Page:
U.S. Bank Stadium, Home of the NFL’s Minnesota Vikings
U.S. Bank Stadium prevents condensation and rust on interior steelwork of massive video board using structural thermal breaks.
Supporting the 3000 sq ft (279 sq m) video board of the new U.S. Bank Stadium—home of the NFL's Minnesota Vikings—required more of its architects and engineers than calculating load and moments of the steel support structure; they also needed to prevent the structure from forming condensation and rust on the warm interior side of the insulated building envelope due to thermal bridging during frigid winter months. Structural thermal breaks provided the answer.
How HKS and Thornton Tomasetti insulated a frigid 22.5 ton (20.4 tonne) exterior structure from the warm interior steelwork supporting it
The new U.S. Bank Stadium in Minneapolis, MN wows visitors with its striking asymmetrical shape, transparent roof, acres of glass, 95 ft. (30 m)-high pivoting glass doors, and enormous asymmetrical video board—a stunning departure from the current-day idiom of sports stadiums.
Supporting the unconventionally large and heavy video board in its sub-zero exterior environment, are structural steel tubes cantilevered from the steel framework within the heated building envelope, requiring an inventive engineering solution on the part of HKS, the project's architectural firm, and its engineering firm Thornton Tomasetti.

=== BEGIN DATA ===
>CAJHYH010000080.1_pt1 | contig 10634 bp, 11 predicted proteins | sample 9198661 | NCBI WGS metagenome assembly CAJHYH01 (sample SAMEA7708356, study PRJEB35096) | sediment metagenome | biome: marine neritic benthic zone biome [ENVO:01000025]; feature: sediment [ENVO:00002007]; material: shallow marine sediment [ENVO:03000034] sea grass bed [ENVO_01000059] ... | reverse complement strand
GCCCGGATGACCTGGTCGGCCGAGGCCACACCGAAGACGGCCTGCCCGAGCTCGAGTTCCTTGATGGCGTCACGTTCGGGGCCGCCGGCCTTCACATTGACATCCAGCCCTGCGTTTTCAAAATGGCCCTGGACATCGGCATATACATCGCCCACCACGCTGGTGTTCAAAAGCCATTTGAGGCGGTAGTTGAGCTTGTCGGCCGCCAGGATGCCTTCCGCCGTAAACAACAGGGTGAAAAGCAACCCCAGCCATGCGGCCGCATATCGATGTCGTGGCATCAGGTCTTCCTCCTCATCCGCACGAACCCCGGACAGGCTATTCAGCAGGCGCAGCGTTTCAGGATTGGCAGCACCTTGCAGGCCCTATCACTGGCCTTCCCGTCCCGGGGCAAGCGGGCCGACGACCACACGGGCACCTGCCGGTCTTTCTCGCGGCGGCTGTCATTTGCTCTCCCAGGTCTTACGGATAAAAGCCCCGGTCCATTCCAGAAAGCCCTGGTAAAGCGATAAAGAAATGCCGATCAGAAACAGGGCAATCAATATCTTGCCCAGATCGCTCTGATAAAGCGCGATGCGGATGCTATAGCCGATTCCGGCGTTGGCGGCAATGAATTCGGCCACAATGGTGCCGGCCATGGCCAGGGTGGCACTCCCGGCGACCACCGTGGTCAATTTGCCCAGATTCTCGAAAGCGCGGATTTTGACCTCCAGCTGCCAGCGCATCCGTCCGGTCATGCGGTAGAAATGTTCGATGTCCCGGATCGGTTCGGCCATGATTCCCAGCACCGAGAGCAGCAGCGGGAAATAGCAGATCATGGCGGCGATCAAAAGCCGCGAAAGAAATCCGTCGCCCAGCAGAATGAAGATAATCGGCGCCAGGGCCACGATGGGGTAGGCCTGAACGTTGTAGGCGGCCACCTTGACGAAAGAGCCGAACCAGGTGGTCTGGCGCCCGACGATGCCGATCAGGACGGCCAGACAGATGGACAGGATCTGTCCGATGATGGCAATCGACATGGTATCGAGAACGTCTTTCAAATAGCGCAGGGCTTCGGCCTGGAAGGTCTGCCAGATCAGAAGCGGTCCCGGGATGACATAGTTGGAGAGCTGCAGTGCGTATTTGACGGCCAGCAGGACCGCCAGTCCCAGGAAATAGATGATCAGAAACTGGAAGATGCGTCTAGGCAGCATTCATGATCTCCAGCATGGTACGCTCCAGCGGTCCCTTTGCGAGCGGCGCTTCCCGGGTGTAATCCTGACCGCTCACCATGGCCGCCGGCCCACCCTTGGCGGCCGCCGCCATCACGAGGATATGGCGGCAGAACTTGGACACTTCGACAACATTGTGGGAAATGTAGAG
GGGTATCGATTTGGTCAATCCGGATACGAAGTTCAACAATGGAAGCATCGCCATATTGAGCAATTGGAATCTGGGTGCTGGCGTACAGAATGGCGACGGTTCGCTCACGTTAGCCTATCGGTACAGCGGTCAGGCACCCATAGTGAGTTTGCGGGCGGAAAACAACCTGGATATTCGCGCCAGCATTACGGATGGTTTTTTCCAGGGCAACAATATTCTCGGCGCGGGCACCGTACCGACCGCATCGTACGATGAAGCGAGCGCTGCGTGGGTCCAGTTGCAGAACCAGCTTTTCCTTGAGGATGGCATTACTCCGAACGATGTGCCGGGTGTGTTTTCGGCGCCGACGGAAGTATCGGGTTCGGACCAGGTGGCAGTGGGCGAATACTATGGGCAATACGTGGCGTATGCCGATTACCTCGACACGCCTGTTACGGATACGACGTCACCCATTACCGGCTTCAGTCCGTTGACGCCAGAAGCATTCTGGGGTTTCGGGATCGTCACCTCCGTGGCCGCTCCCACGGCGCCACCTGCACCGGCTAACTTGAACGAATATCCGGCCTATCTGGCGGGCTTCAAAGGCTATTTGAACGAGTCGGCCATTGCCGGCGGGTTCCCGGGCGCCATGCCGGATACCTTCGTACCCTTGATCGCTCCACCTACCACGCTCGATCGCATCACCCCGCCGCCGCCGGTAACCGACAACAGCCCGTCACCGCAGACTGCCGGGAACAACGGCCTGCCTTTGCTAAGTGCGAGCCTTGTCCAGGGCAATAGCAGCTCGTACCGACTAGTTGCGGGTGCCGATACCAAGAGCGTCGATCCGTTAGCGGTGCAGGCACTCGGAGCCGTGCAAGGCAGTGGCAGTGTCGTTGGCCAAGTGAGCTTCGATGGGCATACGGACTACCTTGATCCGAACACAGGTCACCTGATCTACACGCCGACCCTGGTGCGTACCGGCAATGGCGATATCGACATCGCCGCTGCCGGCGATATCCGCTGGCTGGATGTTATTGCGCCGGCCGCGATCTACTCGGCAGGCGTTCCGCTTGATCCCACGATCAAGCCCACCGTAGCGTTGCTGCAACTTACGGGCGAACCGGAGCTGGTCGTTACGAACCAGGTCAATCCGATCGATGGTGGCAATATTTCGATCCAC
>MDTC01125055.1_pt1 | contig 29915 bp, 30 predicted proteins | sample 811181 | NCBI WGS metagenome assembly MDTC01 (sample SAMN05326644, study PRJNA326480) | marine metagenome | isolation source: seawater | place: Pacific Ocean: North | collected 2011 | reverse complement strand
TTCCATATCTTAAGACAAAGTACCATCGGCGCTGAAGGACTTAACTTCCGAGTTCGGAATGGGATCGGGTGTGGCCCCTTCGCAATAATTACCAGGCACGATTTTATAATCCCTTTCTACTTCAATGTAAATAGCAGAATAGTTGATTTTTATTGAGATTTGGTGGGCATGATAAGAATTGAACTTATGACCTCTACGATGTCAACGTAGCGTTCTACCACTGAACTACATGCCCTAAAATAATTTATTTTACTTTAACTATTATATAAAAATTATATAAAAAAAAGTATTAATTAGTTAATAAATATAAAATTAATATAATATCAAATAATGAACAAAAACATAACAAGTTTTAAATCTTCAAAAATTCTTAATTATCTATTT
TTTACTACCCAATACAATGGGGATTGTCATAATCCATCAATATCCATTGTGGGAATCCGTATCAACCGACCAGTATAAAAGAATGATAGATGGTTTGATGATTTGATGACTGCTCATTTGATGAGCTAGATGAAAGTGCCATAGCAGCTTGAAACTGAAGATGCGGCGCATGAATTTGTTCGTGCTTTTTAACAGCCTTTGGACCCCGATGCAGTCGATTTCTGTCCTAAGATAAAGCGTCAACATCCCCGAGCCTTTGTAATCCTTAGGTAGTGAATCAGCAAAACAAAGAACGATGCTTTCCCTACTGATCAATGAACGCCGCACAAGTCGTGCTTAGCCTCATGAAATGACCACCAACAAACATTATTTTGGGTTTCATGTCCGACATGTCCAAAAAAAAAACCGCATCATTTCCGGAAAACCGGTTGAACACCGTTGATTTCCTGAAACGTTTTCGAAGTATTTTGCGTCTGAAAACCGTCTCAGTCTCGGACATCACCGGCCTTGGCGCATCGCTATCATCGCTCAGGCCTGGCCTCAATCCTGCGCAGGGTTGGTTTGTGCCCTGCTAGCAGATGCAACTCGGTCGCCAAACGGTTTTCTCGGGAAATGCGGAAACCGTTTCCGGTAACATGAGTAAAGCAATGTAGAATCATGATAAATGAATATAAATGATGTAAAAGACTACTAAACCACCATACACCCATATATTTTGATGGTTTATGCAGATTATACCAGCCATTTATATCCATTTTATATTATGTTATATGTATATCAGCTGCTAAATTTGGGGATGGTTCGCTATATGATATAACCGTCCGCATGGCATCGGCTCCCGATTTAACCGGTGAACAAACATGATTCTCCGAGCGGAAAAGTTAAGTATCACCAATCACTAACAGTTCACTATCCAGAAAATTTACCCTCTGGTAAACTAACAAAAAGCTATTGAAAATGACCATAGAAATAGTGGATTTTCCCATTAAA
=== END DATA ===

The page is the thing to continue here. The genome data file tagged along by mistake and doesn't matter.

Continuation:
The video board sits 150 ft. (45 m) above grade on the exterior of the western prow, displaying game schedules, ads, upcoming concerts and other events in extremely high resolution. Approximately 3,000 sq ft (279 sq m) in area, the behemoth board weighs in at 45,000 lb. (20,400 kg).
It measures 80 ft. (24 m) across its top but only 48 ft. (15 m) across the bottom, with the left side at 53 ft. (16 m) high and the right at 45.5 ft. (14 m), fitting neatly within the extremities of the stadium's western prow.
The engineering firm of Thornton Tomasetti was charged with devising a plan for the board's installation and overseeing the process. "The geometry was extremely complex," said Greg Litterick, Senior Associate at Thornton Tomasetti. "We had to determine how to precisely adjust the structural supports and attach the video board, so that it would integrate seamlessly with the wall."